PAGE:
Biden on 2020: 'Not sure it's the appropriate thing' to do

Joe BidenThe Associated Press
FILE- In this May 24, 2017, file photo, former Vice President Joe Biden delivers the annual Harvard College Class Day address on the campus of Harvard University in Cambridge, Mass. Biden said during an interview with Snapchat's Good Luck America that he's uncertain about a run for president in 2020, but he indicated he's looking for fresh blood to lead the Democratic Party. The interview is set to be released Tuesday, Nov. 14. (AP Photo/Steven Senne, File)

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Former Vice President Joe Biden said he is uncertain about a run for president in 2020, but indicated he's looking for fresh blood to lead the Democratic Party back to the White House.

"I've done it a long time," said Biden, who previously ran for president in 1988 and 2008, "and I'm just not sure it's the appropriate thing for me to do."

His comments came in an interview with Snapchat's 'Good Luck America' set to be released Tuesday morning, in one of Biden's first on-camera interviews since leaving office in January. The Associated Press was provided with an exclusive preview of the interview.

Biden suggested that if "no one steps up," he'd be open to giving it another try. "I'm not doing anything to run," he said. "I'm not taking names, I'm not raising money, I'm not talking to anybody, but something's got to happen."

Biden has launched a handful of outside political and policy organizations since leaving the Obama administration, including the Biden Foundation, formed to advocate for his domestic priorities.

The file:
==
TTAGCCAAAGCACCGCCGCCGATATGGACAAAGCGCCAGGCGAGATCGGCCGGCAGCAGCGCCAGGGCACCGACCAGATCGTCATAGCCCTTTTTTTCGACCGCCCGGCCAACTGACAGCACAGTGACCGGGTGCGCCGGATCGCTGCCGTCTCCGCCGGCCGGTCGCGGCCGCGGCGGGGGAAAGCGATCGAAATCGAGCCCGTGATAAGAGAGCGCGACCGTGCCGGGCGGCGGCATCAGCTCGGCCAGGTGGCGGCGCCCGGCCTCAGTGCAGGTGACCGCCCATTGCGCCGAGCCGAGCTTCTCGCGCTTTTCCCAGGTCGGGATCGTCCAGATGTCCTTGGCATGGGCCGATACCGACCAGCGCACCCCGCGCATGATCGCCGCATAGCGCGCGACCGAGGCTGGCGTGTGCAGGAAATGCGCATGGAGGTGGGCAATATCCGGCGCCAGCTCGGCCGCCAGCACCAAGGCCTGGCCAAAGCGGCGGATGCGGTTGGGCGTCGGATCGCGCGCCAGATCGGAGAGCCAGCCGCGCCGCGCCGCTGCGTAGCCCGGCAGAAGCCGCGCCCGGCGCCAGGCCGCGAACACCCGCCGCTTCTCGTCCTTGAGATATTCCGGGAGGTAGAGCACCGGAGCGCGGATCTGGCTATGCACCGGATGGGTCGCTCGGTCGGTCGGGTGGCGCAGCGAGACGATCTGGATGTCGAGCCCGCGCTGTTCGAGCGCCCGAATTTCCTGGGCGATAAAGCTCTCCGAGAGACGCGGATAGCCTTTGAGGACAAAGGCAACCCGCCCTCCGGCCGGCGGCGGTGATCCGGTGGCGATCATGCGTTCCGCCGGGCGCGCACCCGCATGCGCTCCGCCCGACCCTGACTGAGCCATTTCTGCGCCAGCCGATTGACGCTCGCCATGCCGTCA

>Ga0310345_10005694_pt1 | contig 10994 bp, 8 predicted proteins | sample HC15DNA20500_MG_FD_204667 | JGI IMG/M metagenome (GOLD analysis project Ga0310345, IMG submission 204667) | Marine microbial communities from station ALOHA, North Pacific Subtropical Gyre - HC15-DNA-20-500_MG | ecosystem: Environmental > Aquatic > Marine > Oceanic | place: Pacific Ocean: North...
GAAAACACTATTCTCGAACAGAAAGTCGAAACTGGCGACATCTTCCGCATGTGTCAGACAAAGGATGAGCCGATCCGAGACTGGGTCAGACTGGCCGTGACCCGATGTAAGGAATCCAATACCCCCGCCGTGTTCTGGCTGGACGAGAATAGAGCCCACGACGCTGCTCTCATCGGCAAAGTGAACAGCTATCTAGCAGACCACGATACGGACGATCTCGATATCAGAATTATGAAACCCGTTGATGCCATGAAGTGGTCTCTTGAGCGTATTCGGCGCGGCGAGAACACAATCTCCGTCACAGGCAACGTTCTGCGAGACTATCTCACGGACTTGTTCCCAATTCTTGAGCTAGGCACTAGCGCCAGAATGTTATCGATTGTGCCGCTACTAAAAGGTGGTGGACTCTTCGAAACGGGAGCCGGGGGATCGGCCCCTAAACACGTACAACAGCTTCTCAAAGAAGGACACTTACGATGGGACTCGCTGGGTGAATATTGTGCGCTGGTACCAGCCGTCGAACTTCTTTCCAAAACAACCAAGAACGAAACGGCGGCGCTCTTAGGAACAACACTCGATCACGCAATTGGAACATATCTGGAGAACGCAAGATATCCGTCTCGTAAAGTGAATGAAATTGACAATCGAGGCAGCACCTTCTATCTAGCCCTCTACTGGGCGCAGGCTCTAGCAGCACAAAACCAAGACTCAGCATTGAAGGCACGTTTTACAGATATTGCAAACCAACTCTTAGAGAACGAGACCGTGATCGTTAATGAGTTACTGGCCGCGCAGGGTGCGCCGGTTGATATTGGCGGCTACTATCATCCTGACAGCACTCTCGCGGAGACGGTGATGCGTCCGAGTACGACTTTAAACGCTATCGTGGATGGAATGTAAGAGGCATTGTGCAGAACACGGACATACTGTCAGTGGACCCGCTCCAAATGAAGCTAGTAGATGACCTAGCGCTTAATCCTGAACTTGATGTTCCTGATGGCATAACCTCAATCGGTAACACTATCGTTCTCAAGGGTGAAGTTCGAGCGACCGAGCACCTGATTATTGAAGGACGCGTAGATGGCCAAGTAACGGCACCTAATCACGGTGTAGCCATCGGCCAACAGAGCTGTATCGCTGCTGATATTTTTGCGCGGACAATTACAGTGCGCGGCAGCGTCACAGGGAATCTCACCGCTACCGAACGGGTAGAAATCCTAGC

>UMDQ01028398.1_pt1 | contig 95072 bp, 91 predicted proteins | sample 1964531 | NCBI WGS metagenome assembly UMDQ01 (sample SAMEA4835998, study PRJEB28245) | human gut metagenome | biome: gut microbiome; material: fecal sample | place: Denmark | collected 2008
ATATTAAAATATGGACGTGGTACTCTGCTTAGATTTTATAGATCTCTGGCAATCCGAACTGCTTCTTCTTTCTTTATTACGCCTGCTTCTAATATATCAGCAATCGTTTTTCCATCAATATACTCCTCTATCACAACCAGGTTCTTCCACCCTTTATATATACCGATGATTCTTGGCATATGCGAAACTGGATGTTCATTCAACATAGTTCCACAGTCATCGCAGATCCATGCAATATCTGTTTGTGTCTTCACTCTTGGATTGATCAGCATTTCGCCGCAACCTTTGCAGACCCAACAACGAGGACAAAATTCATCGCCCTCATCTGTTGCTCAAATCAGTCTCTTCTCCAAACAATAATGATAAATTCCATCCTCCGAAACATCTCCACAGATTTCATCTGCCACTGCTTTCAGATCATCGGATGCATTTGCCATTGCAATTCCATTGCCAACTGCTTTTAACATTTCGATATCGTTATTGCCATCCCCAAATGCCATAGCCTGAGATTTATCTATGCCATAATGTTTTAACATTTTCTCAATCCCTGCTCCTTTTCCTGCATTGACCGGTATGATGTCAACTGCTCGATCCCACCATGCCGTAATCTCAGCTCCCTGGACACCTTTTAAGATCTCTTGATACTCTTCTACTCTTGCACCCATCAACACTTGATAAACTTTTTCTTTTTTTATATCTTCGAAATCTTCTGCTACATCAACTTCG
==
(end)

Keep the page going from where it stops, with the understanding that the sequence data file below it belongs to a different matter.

The roster of Democrats considering a White House run has swelled well into the double-digits, with potential candidates emboldened by President Donald Trump's historically low poll numbers.

Biden was interviewed alongside Ohio Gov. John Kasich, a Republican, at the University of Delaware last month.

"We're both hoping that both our parties generate some real energetic people who have the depth and the capacity to do it," Biden said of the pair.

Biden, 74, considered a run for the Oval Office in 2016, but decided against it, later citing the trauma of his son Beau's death to cancer in May 2015 for keeping him from the race. The painful subject forms the story of his new memoir, 'Promise Me, Dad,' set for release this week. Biden is launching a month-long tour to promote the book's publication. He's become a vocal critic of Trump's administration in public appearances in recent months.

"We gotta turn this ship around," Biden said of the country. "And I'd much prefer to be helping someone turn it around than being the guy trying to turn it around."

In an interview with Oprah Winfrey released Sunday, Biden said he regrets not being in the White House, but not his decision to stay on the sidelines last year. "I don't regret the decision I made because it's the right decision for my family," he said.

Kasich, who has been an outspoken opponent of Trump's since he challenged him for the Republican nomination in 2016, declined to address his own 2020 plans. "You hold the pen and the Lord will write the sentence," he said.

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